Last week we got those marching orders. We were told that we need to start reworking the TAMUtimes web site and expect to have it ready by the Fall. Given how integrally tied TAMUtimes is to the main university website, and since www.tamu.edu should be the cornerstone of the new cycle of development, we are going to tackle both of them over the spring and summer. That is a pretty lofty goal, but I am sure we will be able to get it accomplished.

Thursday, January 23rd, 2014 Future Projects, www.tamu.edu No Comments

University Website Republished

This morning we relaunched the university website with the cosmetic updates that we mentioned before the holidays. The two things that you’ll notice right away is the featuring of the social media buttons – in keeping with Marcomm’s emphasis on maintaining a national leadership role in social media – and the greater tie-in of the campus news section with TAMUtimes.

As well as these design updates, we have completely overhauled the template code and rewritten it in HTML5. This is the beginning of a trend that you will see in all of our new sites. We have also (finally!) gotten the site moved into the Cascade content management system. We have migrated a few sites into the CMS, but this one will be by far our largest and most complex. I’m hoping that we will have the rest of our sites put into the system by the end of the year.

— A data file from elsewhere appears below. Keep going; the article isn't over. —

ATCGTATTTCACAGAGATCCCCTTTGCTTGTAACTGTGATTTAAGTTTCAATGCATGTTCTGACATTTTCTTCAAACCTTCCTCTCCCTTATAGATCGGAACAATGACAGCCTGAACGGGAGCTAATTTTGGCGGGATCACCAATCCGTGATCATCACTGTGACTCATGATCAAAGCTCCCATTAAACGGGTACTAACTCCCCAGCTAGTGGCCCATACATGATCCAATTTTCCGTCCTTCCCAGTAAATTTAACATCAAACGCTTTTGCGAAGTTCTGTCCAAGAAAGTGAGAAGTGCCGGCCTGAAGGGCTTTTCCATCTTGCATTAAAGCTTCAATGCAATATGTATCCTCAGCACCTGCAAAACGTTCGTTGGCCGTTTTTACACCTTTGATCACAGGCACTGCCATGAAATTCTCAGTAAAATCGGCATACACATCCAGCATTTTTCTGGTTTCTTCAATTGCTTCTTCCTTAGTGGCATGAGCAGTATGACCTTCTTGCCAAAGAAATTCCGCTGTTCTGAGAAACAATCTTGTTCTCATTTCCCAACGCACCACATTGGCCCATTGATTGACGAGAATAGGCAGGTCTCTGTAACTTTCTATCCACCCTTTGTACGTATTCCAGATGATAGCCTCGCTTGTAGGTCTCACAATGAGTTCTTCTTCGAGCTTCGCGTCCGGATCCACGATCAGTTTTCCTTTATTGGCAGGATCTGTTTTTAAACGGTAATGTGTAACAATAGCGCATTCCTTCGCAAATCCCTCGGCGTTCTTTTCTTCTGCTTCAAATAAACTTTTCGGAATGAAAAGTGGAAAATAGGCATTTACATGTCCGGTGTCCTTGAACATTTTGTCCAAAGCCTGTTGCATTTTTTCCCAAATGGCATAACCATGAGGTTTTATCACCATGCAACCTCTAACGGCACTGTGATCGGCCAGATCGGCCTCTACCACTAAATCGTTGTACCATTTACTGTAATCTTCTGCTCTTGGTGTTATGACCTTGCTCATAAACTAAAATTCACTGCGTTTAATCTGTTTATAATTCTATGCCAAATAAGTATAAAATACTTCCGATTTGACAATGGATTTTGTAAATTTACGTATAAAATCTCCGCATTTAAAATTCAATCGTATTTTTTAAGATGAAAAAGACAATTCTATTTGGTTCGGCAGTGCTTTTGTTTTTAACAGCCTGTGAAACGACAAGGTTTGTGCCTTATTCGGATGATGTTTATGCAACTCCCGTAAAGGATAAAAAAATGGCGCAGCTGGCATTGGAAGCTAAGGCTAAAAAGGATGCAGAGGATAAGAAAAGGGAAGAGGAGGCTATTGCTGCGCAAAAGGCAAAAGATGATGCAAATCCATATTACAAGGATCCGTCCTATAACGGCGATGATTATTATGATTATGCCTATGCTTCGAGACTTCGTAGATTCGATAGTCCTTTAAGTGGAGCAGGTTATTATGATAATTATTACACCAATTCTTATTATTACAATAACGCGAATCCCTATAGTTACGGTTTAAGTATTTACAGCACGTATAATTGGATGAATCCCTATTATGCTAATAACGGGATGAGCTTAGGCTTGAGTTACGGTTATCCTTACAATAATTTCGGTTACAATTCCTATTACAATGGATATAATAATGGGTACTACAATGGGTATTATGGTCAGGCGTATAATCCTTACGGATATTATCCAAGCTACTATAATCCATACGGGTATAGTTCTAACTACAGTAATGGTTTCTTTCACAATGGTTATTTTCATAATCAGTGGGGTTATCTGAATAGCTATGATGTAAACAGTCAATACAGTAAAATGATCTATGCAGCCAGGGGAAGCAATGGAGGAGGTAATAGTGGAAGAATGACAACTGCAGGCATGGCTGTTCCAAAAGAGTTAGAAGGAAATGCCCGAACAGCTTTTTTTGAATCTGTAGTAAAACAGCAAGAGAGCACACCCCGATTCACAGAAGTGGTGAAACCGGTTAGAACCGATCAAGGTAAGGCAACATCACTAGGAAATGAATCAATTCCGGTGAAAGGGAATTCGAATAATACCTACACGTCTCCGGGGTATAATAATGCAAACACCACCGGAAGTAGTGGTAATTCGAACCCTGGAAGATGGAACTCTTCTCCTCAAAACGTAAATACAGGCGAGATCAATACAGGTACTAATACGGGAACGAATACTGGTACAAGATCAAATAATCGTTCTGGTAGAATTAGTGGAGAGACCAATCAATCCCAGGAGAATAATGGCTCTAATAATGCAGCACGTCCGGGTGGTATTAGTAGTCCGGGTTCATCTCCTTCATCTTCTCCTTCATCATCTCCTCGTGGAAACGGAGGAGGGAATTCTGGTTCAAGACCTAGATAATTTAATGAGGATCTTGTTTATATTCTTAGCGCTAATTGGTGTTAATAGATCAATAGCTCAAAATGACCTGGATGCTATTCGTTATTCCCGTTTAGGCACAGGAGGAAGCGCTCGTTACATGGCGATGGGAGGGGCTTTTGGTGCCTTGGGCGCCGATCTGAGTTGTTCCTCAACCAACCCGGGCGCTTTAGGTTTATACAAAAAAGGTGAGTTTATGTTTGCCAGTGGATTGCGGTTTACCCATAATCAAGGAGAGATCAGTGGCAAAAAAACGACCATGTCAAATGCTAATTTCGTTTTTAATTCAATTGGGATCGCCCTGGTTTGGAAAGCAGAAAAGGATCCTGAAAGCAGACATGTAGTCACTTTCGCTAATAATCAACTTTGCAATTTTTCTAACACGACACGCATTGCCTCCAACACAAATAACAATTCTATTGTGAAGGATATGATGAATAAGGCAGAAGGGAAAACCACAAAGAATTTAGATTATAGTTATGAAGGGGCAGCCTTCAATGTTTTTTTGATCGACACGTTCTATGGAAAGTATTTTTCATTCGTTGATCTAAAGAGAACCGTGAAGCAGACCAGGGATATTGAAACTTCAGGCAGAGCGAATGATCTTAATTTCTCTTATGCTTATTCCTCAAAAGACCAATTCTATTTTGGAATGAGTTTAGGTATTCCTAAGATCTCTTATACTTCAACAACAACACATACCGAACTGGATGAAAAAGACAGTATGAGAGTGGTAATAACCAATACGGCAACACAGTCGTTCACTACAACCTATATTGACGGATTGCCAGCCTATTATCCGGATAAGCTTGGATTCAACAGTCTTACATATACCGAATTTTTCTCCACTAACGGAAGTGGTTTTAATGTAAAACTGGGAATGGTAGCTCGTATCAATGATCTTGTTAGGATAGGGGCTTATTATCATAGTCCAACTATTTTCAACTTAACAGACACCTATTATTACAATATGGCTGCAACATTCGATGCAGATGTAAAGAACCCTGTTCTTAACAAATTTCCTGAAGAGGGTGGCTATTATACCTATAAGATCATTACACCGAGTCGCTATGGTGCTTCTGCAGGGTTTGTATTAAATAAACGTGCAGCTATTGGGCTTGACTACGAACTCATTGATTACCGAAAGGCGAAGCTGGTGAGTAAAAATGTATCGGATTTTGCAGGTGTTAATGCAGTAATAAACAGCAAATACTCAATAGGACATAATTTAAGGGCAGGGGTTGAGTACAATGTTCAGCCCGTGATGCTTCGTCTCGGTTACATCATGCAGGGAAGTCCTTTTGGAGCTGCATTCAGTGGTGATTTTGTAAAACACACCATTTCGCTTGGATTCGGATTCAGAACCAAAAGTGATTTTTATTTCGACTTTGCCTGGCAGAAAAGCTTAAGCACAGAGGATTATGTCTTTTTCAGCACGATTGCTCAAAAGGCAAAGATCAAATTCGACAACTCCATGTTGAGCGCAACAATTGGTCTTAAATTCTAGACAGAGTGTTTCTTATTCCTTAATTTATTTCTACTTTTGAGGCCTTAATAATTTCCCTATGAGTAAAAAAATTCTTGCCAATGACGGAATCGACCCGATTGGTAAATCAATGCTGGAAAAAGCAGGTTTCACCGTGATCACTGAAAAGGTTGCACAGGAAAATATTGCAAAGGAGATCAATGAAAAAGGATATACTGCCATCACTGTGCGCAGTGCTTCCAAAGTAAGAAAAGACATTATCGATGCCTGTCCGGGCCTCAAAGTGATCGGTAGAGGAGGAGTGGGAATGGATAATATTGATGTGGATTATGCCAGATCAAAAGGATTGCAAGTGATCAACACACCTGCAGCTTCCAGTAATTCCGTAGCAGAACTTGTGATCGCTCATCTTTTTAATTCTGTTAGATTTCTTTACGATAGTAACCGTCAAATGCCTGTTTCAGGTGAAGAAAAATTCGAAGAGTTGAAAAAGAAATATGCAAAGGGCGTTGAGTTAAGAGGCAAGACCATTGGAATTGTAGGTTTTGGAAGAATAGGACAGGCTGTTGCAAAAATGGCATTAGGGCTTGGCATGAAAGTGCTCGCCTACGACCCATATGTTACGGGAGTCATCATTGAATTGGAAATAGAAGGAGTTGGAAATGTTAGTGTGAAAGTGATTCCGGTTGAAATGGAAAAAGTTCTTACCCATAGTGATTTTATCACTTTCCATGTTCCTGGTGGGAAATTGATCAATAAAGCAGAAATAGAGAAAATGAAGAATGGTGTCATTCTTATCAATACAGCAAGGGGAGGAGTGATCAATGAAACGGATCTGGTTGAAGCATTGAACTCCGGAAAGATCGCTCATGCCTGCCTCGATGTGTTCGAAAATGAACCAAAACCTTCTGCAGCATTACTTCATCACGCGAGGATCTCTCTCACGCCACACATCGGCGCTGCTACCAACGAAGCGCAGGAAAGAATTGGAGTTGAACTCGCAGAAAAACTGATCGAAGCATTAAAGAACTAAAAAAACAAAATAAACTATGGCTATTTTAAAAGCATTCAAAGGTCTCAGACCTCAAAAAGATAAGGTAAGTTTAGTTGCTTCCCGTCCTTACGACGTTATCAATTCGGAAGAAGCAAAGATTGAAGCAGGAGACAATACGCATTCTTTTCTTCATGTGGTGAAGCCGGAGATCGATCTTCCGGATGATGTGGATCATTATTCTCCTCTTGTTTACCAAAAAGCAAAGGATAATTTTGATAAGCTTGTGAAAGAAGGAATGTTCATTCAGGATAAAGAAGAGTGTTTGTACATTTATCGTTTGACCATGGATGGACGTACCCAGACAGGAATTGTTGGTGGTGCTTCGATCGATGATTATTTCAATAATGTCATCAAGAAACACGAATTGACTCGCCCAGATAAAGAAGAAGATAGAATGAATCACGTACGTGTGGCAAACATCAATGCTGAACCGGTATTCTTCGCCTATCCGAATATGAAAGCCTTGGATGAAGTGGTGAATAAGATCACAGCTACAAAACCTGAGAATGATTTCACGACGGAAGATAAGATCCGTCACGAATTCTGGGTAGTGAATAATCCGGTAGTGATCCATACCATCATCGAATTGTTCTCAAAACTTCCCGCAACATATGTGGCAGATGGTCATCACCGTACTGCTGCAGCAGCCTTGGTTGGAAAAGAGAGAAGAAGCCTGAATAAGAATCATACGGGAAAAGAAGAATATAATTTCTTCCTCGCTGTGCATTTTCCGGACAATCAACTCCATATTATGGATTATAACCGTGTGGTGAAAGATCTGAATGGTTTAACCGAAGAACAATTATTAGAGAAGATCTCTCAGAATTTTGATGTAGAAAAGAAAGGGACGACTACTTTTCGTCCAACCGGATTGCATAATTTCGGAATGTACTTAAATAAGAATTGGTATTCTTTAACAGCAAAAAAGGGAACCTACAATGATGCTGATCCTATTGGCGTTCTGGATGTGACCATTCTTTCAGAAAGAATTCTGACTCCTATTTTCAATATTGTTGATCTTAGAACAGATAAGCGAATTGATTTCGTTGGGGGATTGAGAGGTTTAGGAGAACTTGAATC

Next on the list list is the president’s website. Kim Miller and Jenni Walthall are now leading the design team. We have come up with a preliminary page look, and hope to have it rolled out in a couple of weeks.

Tuesday, January 17th, 2012 www.tamu.edu No Comments

University Website Touchup

Last week we mentioned in Brand Council that we will be giving the university website a slight makeover soon. We don’t intend anything drastic, just a few cosmetic touchups that will increase visual appeal, strengthen the ties to university branding, and make the integration with the TAMUtimes website more apparent.

While we make these changes, we are also using the opportunity to make some behind-the-scene changes. The template base has been rewritten to HTML5. This will be our first site published in HTML5, but we intend to begin using it for all new development projects. While the changes are minor, I can already say that I love the change to a more semantically rich markup. I have also noticed that the change cut the length of our page styles by more than half.

We will also (finally!) be putting the new page code into the Cascade Server CMS. We have already moved a few smaller sites into the system, but we are now comfortable enough with the system that we can start adding our larger and more complex sites as well.